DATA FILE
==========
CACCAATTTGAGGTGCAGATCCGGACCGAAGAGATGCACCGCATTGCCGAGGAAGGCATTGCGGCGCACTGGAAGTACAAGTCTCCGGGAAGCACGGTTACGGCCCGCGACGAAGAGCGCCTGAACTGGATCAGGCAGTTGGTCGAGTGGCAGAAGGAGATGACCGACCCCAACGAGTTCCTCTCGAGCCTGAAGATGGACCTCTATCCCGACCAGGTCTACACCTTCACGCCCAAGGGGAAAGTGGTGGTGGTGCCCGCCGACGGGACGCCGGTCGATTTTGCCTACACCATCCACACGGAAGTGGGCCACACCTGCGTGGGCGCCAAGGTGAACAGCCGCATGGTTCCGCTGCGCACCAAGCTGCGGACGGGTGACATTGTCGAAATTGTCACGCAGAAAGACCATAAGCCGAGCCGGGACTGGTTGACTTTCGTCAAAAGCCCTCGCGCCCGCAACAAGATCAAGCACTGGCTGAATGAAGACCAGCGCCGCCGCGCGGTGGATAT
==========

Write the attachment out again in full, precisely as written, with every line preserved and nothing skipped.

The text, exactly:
CACCAATTTGAGGTGCAGATCCGGACCGAAGAGATGCACCGCATTGCCGAGGAAGGCATTGCGGCGCACTGGAAGTACAAGTCTCCGGGAAGCACGGTTACGGCCCGCGACGAAGAGCGCCTGAACTGGATCAGGCAGTTGGTCGAGTGGCAGAAGGAGATGACCGACCCCAACGAGTTCCTCTCGAGCCTGAAGATGGACCTCTATCCCGACCAGGTCTACACCTTCACGCCCAAGGGGAAAGTGGTGGTGGTGCCCGCCGACGGGACGCCGGTCGATTTTGCCTACACCATCCACACGGAAGTGGGCCACACCTGCGTGGGCGCCAAGGTGAACAGCCGCATGGTTCCGCTGCGCACCAAGCTGCGGACGGGTGACATTGTCGAAATTGTCACGCAGAAAGACCATAAGCCGAGCCGGGACTGGTTGACTTTCGTCAAAAGCCCTCGCGCCCGCAACAAGATCAAGCACTGGCTGAATGAAGACCAGCGCCGCCGCGCGGTGGATAT